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Tuesday, May 13, 2008

China Retail Sales April 2008

China's retail sales climbed (in money terms)at the fastest pace since at least 1999 in April, but since inflation was also up near a decade high the actually - inflation adjusted - rate of increase was of course much less. Sales rose 22 percent to a record 814.2 billion yuan ($116 billion) in April after gaining 21.5 percent in March, the statistics bureau said today. If we look at the comparison on the chart below, what we can really say is that there is no sign, at this point, of any economic slowdown, at least as far as retail sales go.

Rising incomes will help to counter the effects of surging prices, stock market declines, and the scrapping of a seven-day May holiday, State Information Center economists led by Fan Jianping said in a report published this month. Real urban disposable incomes climbed 11.5 percent in the first quarter from a year earlier to 4,386 yuan ($627). Rural earnings rose 18.5 percent to 1,494 yuan.

Meantime China's money-supply expansion unexpectedly acceleratedin April, adding pressure on the central bank to prevent cash from further fueling inflation which is already close to the fastest pace since 1996.

M2, the broadest measure, rose 16.9 percent at the end of April from a year earlier to 42.9 trillion yuan ($6.1 trillion), the People's Bank of China said today, after gaining 16.3 percent in March.

Outstanding local-currency loans rose 14.7 percent at the end of April from a year earlier, the central bank said. Lenders extended 463.9 billion yuan of new loans last month, bringing the total to 1.8 trillion yuan for the first four months. Outstanding local-currency deposits rose 17.7 percent at the end of April from a year earlier, the central bank said. Household savings rose 99.2 billion yuan from the previous month.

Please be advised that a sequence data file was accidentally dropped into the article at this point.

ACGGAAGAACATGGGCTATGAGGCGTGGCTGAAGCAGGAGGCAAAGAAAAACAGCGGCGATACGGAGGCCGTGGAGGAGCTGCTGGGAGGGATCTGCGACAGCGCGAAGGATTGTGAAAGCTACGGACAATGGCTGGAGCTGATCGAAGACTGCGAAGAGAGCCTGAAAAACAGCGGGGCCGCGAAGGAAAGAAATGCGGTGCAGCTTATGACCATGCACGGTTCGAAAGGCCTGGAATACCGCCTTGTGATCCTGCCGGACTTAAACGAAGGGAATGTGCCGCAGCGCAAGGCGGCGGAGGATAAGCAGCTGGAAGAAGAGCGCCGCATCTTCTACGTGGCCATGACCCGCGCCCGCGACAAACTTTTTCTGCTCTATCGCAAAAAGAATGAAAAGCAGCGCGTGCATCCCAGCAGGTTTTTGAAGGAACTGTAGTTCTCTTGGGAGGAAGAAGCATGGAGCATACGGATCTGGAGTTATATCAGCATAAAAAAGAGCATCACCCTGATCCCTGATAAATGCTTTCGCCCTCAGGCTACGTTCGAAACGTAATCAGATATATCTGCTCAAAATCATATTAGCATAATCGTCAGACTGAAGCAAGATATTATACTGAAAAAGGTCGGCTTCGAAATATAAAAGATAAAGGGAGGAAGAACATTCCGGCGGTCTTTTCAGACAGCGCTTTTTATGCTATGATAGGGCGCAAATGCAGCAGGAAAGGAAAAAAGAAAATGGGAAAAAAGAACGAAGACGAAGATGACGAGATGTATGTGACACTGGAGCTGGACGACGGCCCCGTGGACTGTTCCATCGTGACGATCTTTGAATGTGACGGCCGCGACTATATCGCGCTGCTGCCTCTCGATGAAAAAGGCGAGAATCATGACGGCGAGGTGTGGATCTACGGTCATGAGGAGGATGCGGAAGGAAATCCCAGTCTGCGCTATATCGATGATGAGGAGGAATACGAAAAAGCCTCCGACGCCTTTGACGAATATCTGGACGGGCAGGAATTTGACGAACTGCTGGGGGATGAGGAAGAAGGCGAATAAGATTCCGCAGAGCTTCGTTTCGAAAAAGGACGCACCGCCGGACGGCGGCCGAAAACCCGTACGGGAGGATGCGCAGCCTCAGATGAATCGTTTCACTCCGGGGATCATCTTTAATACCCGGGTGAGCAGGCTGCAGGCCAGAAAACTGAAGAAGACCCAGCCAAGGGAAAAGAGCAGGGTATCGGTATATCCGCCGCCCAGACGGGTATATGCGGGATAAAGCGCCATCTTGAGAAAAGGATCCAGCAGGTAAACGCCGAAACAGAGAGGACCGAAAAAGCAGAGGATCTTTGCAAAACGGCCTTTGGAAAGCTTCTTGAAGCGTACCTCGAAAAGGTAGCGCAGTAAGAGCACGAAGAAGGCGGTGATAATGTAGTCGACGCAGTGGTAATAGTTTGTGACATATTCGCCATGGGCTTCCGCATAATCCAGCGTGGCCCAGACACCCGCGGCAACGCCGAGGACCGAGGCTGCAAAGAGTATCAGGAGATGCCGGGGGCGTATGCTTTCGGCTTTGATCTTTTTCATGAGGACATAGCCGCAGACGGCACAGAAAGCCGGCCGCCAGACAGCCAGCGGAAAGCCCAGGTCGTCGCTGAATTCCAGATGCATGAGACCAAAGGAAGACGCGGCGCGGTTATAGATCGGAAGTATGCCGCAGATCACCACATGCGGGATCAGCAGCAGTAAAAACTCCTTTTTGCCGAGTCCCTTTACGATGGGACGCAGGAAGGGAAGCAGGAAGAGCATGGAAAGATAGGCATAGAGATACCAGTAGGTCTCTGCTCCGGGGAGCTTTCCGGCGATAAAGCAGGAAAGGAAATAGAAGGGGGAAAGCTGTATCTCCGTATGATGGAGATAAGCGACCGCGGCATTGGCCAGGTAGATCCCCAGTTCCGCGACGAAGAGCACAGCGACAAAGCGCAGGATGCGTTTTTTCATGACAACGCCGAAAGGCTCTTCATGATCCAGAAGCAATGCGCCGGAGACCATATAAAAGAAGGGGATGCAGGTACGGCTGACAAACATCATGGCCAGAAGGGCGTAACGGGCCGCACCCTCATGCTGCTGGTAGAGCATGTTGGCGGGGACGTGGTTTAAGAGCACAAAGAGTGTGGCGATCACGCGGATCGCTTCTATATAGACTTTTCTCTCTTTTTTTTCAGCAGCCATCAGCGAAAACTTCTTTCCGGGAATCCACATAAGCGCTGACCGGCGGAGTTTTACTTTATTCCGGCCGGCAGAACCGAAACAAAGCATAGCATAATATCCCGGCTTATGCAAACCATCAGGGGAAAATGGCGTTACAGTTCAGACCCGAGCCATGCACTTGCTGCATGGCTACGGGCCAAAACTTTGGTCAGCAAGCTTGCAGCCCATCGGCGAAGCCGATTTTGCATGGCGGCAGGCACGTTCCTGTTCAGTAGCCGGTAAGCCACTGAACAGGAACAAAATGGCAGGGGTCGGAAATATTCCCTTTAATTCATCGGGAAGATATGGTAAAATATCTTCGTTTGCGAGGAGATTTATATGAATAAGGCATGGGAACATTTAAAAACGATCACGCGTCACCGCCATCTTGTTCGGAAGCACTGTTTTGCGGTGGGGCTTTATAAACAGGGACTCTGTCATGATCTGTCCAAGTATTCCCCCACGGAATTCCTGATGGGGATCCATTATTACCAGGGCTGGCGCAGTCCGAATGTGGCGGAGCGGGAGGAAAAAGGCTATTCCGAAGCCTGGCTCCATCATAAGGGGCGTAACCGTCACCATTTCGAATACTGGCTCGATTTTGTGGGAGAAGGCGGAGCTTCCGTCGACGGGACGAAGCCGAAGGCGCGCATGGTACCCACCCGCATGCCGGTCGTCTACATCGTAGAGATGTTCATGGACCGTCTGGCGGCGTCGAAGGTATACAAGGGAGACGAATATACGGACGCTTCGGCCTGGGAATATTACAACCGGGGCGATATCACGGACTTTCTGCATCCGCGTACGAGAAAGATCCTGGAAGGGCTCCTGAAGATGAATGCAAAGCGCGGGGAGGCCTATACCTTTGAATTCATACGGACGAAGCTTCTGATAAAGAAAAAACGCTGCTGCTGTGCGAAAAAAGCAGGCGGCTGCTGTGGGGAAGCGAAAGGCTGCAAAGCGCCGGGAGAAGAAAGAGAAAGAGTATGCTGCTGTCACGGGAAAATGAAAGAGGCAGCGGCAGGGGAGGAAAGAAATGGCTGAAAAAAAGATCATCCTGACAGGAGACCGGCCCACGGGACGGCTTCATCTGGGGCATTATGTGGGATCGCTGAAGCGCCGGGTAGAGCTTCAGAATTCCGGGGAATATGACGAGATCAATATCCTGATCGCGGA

Anonymous said...

The key qualifier is "according to the Chinese government." This regime is known to fabricate data in its 50 year history, especially during times of economic crisis to hide the problem. But no worries, finance pundits won't doubt these figures, so long as the fake data gives lift to the markets worldwide. Woe to the unsuspecting investors!

Edward Hugh said...


"This regime is known to fabricate data in its 50 year history,"

Well I understand your point, but this problem of data reliability is perhaps much more general (ie involves many more countries) than perhpas you imagine.

The thing is, from a macroeconomic perspective what actually matters is the movement in the data rather than the data itself. That is, unless you assume that the data is totally chaotic, the same bias should be there next month as it is this month, so you just strip that out and you can get some idea of what is actually happening.

Also the mounting reserves at the Bank of China are evidently a reflection of something.

Inflation readings are among the most internationally contested data areas, and here the temptation to "fudge" is evidently greatest, but at the end of the day registered export prices are much more difficult to play around with, and it is at this point of sale that things really matter.

As for the investors, well I am neither one of them, nor do I advise them. I am simply interested in macroeconomic phenomena.